So often, American film tropes are looked to as the golden standard, a potential guide for international filmmakers who want to make it big in Hollywood. But there is nothing more satisfying than seeing an indie horror film that is not from the U.S. utilize certain tropes in order to highlight a unique story. This is the case in Harold Hölscher’s feature film debut, 8: A South African Horror. Hölscher gives a well-tread story of worlds colliding a breath of fresh air by incorporating South African folklore, racial tensions, and beautiful visuals. 8, while not persistently scary, is a melancholy fairytale the likes of which the Grimm Brothers have never seen.
The film begins in 1977 with a downtrodden trio heading to their new home. Couple William (Garth Breytenbach) and Sarah (Inge Beckmann) have taken in his sister’s child, Mary (Keita Luna), after her parents’ deaths. Each is full of their own sadness, from mourning parents to mourning the inability to become pregnant. But this farm will be a fresh start for them, a place where they’ll come together as a family. Then, they meet Lazarus (Tshamano Sebe), a mysterious man who lives in the woods surrounding the farm who carries a suspiciously large bag. He asks William for a job, explaining that he once worked for William’s father and would love to help in anyway he can. Mary and Lazarus strike up a friendship, finding understanding and compassion in one another. Yet, he is not what he seems.
What the family doesn’t know is that Lazarus made a deal with a demon who feeds on souls. He thought it would save his daughter, but really it only cursed him with a horrendous purpose. He must carry the demon in his large bag and make sure to satiate its hunger. This deal with evil has made Lazarus a pariah to the local village and a suspicious stranger to the new family; grief has isolated Lazarus and turned him into a murderer. He must decide if he would rather continue feeding the demon or save Mary from a grisly fate.
While each performance in 8 comes together to create a tapestry of grief, Sebe’s performance as Lazarus is the piece de resistance. He creates a complex character who is both villain and victim. You shrink away as you watch him search for his next victim, but then love him as he speaks with Mary about the soul. You do not want to forgive his actions but you understand them; what would you do if you were offered the chance to save your only child? Sebe is able to capture that tension in his performance, thus creating a sympathetic villain.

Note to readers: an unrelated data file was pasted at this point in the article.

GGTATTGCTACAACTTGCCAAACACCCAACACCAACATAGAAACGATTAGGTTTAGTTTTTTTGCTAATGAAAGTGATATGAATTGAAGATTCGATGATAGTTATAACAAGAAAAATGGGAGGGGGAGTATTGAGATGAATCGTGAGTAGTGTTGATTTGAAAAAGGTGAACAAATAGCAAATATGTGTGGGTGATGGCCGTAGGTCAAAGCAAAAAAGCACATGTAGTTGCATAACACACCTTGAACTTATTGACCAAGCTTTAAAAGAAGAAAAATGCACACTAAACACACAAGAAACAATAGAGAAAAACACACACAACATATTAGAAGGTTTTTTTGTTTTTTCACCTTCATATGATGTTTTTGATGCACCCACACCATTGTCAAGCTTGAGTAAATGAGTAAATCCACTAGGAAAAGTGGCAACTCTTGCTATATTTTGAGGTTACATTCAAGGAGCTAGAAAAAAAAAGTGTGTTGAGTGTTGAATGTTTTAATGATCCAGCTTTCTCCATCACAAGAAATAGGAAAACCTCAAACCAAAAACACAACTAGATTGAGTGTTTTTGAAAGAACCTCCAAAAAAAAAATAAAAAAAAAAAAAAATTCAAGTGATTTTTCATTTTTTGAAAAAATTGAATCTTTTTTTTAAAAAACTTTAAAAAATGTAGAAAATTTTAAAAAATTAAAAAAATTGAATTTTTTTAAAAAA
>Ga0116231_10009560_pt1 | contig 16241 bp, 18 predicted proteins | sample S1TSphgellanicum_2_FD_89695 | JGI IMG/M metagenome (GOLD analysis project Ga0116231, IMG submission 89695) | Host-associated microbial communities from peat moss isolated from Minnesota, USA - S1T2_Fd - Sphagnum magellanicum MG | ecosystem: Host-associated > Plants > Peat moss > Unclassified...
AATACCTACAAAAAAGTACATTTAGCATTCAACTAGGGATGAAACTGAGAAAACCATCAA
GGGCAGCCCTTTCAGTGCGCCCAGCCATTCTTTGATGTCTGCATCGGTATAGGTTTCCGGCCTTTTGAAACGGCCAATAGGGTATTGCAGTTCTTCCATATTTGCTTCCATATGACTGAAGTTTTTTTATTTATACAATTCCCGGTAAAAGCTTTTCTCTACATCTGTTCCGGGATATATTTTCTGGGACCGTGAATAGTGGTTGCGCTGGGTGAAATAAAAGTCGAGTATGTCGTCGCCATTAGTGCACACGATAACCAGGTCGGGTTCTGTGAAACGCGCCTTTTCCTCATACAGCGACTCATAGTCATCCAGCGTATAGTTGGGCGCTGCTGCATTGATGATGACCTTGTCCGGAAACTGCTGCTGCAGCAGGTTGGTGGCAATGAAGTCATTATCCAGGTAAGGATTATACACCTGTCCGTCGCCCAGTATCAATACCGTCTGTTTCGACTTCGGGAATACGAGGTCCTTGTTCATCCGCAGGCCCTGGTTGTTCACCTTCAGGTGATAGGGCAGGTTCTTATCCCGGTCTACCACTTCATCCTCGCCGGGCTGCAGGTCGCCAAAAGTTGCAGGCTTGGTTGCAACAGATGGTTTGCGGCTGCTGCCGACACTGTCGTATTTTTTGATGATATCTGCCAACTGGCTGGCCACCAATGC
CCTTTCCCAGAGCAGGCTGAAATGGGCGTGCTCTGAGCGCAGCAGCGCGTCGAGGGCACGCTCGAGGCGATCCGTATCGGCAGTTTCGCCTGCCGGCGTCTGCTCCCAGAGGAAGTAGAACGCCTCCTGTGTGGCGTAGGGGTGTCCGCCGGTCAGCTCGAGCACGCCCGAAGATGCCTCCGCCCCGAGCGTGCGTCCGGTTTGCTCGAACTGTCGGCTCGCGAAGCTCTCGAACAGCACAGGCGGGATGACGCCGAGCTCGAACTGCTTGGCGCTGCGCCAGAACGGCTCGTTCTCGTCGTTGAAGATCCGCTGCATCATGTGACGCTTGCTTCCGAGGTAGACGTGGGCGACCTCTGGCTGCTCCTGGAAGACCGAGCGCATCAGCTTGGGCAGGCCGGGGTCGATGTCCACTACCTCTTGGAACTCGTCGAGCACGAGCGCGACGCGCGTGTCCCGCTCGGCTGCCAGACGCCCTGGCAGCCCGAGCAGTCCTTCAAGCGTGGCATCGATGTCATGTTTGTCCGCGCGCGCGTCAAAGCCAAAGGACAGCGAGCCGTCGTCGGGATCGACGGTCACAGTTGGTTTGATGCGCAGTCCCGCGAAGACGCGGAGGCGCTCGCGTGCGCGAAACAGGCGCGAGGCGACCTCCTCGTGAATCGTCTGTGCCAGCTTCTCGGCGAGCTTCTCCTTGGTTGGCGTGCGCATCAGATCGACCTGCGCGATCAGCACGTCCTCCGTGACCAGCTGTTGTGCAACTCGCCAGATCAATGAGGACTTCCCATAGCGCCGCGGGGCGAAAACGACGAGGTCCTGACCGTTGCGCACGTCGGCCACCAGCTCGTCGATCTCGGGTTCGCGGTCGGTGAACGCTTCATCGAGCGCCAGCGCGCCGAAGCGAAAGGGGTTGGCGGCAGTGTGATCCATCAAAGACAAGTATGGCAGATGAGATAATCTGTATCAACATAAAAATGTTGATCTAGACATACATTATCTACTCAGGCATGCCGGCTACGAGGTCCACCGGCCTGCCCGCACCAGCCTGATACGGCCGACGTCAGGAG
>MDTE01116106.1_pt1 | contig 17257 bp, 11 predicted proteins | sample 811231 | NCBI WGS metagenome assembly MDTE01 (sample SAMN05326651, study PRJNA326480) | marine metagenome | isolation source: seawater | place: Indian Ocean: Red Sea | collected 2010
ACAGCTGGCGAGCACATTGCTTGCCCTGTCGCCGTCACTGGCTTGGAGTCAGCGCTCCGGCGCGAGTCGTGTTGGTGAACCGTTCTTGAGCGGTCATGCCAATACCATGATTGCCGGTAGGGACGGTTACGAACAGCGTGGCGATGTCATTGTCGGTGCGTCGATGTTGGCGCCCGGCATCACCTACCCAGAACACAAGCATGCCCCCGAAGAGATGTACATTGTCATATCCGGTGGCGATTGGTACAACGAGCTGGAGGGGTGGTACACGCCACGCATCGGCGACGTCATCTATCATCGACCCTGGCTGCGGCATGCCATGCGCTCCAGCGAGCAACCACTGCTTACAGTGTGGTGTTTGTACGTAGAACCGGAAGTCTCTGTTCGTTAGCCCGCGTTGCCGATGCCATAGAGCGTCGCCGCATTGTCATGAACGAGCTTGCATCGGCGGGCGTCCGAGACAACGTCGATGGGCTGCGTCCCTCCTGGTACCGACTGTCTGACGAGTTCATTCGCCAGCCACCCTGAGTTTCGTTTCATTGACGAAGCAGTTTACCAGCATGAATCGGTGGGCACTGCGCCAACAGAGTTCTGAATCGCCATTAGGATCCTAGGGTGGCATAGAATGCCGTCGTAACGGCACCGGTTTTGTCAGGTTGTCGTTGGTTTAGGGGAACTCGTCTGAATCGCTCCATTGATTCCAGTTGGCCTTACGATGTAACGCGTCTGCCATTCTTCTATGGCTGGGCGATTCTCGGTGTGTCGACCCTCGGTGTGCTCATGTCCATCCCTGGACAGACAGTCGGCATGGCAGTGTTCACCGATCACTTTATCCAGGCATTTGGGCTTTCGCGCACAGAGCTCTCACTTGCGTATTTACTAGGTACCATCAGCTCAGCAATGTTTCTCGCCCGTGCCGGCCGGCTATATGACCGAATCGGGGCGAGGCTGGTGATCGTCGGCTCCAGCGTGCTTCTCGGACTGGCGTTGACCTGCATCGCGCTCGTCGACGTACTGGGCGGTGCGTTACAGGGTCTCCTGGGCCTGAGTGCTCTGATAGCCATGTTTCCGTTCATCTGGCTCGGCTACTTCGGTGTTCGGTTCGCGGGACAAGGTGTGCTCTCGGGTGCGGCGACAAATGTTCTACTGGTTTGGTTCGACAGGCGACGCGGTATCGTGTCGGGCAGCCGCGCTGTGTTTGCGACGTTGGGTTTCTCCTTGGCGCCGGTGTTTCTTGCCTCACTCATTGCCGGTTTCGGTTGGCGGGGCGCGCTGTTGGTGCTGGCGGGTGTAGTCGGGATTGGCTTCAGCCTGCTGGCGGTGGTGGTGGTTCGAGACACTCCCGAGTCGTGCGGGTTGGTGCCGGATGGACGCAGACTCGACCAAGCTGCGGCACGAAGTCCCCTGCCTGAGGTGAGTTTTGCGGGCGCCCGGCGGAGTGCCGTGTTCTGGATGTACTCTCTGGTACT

South Africa in 1977 was a place of instability and violence as black South Africans fought against apartheid. A student uprising took place just the year before, black political leaders were being imprisoned, and yet white leaders were still elected into places of power. All of this serves as a tumultuous background for the unfolding story, yet none of it is ever mentioned in the film. Rather, we are focused on the microcosm of the farm and how racial tensions manifest between just a few people.
Yet, the film’s detriment is not incorporating more of its political context into its storytelling. We are told the date at the film’s very beginning, but it never seems to come into play again. There are already prevalent racial tensions as the white family moves into the big farm while the black villagers live on its borders. Lazarus calls William, “master,” and is forced to live in a dirt-floored shack on the farm’s property. Perhaps these moments of racial tension are all that’s needed, but placing the film in such a specific time feels more important. But with what the film lacks in context it makes up with including the more evil side of South African folklore.
International cinema is important. Specifically, international horror cinema is important. Giving attention to international films is important. Sure, the French New Wave is gassed up in film classes and if you’re lucky you’ve had access to diverse film libraries. But rarely do those libraries include films from any African filmmakers. 8: A South African Horror showcases horror filmmaking from a place not often seen in the genre and serves as a reason why these films shouldn’t been missed. By leaning on the country’s folkloric tradition and certain American horror tropes, Hölscher creates an atmospheric film and an absolutely entertaining experience.